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Oct 28, 2004 12:00 am
For me personally, the upcoming election is all about shame.
This actually was going to be the presidential election that I finally sat out, no longer convinced that my vote really mattered – or that it would even be counted. To be brutally honest, I'm still not sure that it does. I've got this sneaking suspicion the ballots cast by a lot of people like me will be sleeping alongside Jimmy Hoffa by sundown on Nov. 2. For Halliburton, Murdoch, GM, DuPont and all the other billion-dollar corporate interests President George W. Bush and Vice President Dick Cheney so willingly serve, the stakes are simply too high.
At this very moment, powerful old rich white men in expensive suits are working overtime to hold on to their power and profits. And if you think everything they're plotting is legal, honest and ethical, well, good luck to you – and give my regards to Rod Serling next time you bump into him.
My shame set in when it became apparent oil millionaire Bush wasn't very interested in settling the score with Osama bin laden. I guess the lesson there is we shouldn't expect a rich oilman to ruffle the feathers of other rich oilmen like those who run Saudi Arabia – home of most of the 9-11 hijackers.
My shame multiplied when we started killing Iraqis under the guise of helping them. It grew as I watched the religious 'leaders' who heartily endorse Bush embracing the war. So much for those 'WWJD?' bracelets that were all the rage a couple of years ago, I guess. And my shame, as it continued to grow, became tinged with fury as the news media became nothing more than cheerleaders for the whole sordid mess, either afraid or unwilling to ask the questions and point the fingers that could have headed off so much death and destruction.
I was ashamed to the point of sickness. I took to encouraging everyone who would listen not to vote. Don't waste your time, I told them as I watched the bombs drop and TV analysts fawn over all things military, worshiping Viagra-dependent clones such as Rumsfeld and Cheney like some kind of modern-day, electronic idols.
I reassured my friends that – for people like me, at least – America really didn't exist anymore. Don't even bother with voting, I said over and over. It's too late – we lost. It's all been taken over by the richest of the rich. Get a hobby, join a cult, whatever floats your boat, but don't worry about voting because the Halliburton boys have already got this one in the bag.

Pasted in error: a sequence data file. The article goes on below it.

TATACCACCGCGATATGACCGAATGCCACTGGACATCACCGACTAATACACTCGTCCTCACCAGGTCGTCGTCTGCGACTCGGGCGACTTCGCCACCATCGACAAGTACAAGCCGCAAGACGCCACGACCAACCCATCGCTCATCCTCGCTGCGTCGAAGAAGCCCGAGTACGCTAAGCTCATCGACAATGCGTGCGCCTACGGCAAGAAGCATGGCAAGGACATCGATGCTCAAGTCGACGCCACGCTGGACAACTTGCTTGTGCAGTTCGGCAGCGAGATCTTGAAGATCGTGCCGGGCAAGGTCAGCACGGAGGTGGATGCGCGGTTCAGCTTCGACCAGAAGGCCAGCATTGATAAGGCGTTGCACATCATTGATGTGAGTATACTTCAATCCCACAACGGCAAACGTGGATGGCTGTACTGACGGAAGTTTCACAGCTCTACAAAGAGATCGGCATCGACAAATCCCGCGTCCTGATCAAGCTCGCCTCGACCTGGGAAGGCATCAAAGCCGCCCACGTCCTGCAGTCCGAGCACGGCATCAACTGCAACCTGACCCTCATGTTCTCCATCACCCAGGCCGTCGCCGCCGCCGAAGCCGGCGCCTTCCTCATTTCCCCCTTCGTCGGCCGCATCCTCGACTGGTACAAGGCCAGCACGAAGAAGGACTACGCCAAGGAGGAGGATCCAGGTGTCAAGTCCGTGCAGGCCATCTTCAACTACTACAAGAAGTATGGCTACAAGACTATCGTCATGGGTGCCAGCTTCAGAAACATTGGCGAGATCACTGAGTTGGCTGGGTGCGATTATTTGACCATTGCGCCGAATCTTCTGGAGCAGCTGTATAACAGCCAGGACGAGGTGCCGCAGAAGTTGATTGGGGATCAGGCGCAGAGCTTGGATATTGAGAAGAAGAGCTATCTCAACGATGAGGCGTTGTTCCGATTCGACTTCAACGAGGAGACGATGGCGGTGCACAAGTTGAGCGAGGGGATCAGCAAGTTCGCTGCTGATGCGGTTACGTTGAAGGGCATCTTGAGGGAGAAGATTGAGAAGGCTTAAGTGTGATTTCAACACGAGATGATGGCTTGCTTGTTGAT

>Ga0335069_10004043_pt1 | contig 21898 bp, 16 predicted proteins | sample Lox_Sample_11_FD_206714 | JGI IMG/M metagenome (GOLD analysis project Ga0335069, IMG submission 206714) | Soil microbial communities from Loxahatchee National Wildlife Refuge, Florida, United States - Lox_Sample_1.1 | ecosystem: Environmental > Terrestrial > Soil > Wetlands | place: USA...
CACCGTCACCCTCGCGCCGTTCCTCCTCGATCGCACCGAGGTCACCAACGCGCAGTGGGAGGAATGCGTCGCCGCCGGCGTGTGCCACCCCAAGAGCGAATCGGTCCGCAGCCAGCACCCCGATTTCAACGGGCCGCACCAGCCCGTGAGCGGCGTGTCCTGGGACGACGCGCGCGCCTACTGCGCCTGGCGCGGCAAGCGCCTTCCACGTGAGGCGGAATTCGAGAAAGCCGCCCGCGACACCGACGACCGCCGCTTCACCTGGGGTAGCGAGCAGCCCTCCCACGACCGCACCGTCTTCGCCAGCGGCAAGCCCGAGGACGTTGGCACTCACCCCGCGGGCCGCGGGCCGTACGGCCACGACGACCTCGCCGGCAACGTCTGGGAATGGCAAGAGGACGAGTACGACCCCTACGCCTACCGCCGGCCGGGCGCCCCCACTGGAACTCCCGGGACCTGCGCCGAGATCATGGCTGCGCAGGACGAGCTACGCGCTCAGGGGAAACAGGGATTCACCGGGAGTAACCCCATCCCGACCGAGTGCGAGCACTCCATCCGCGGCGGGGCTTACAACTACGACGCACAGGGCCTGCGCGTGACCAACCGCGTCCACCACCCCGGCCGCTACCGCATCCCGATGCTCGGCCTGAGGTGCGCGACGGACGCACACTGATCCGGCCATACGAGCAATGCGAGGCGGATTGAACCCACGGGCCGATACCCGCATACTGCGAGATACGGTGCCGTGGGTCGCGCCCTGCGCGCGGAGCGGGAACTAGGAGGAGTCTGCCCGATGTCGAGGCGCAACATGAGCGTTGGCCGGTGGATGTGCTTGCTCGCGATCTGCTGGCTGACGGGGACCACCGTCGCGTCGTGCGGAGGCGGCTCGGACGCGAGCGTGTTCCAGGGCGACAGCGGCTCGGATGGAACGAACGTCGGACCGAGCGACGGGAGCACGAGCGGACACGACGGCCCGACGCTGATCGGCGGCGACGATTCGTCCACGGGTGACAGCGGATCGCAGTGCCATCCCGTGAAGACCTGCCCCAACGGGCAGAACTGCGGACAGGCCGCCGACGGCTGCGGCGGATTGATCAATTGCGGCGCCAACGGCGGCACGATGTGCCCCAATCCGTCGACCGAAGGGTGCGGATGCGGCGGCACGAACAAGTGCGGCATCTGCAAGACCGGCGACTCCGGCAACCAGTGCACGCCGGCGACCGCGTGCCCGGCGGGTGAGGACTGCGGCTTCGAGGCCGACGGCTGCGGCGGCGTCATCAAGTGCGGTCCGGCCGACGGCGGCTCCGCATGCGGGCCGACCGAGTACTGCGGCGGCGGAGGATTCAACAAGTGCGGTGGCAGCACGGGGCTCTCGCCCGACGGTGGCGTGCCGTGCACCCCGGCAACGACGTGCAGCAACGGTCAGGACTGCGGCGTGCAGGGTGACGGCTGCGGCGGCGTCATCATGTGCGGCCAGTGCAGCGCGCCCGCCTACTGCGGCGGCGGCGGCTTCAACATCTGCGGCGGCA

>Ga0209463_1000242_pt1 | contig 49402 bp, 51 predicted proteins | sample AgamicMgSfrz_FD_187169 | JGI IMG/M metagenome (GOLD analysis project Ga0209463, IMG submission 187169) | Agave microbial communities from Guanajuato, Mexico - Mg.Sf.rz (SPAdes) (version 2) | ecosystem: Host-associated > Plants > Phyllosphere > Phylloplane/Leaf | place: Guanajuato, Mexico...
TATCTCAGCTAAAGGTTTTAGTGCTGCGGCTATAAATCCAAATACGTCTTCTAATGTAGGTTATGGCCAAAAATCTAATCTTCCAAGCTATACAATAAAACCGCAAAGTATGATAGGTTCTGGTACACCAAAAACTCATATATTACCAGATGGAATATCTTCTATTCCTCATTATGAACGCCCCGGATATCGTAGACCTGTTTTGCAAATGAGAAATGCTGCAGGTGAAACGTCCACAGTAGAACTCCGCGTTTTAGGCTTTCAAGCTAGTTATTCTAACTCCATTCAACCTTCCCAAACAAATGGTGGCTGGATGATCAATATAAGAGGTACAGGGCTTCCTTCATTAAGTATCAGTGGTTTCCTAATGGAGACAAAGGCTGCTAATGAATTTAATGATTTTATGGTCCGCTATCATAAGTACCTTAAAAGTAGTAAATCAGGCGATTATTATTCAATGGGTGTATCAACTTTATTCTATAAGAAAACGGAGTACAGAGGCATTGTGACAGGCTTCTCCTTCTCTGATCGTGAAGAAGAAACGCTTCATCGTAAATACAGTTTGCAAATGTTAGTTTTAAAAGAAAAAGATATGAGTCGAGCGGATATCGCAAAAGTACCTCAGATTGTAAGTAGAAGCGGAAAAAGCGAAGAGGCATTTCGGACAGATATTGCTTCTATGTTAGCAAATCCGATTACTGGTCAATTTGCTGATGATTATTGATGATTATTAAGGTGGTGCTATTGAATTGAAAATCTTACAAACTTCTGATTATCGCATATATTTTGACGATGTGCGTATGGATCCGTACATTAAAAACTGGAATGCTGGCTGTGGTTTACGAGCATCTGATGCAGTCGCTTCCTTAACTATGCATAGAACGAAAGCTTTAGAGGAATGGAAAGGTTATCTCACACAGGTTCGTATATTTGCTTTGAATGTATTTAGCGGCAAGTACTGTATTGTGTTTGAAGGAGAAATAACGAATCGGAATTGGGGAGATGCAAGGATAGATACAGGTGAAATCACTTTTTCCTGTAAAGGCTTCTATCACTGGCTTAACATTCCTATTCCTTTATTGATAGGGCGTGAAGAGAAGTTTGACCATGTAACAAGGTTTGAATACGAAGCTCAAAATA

And I believed it. In a way, I still do. I think if they have to shoot people like me to keep us away from the polls next week, they're more than willing to do it. The stakes are really that high. They've pumped billions into Bush and his mindless band of arrogant, hypocritical followers, and they will do whatever it takes to guarantee their investment.
But my shame did a funny thing as it reached its zenith, on, of all days, this past Sept. 11.
All the GOP pretty boys had taken a break from slanting the news long enough to allow most networks to indulge in some anniversary coverage of the 9-11 attacks – the same terrorist attacks, as you recall, that Bush has yet to avenge as promised. Someone started talking about the plane that crashed in Pennsylvania when the passengers overtook the hijackers, referring to it as "our first victory in the war on terror."
That got my attention, mainly because it's been our only victory against terrorism so far. As they discussed the now familiar story of how the passengers already knew what had happened in New York and Washington, how they made their final phone calls to loved ones before trying to take back the plane, I heard something that had escaped my attention up until then.
With that plane hurdling through the sky and knowing that, win or lose, they probably weren't going to live, how do you think these people arrived at their decision to storm the cockpit?
My shame was complete.
Just imagine that kind of faith in the system. With Cheney hunkering in a bunker and Bush running scared just like most spoiled rich boys tend to do in times of trouble, flying circles around the country in his daddy's old airplane, this small group of people, ordinary, run-of-the-mill Americans, knew they had to make a very quick, life-or-death decision.
And so they voted. And in one split second I knew I had to do the same.
For if my cause seems lost, how must theirs have seemed? I can only imagine that jet roaring through the air, heading toward certain death at the speed of sound while those wild-eyed killers jabbered their maniacal, hate-filled tirades.
The shame is still overwhelming, but for a far different reason. I will vote – and I hope you will too.
If for nothing else, do it for them.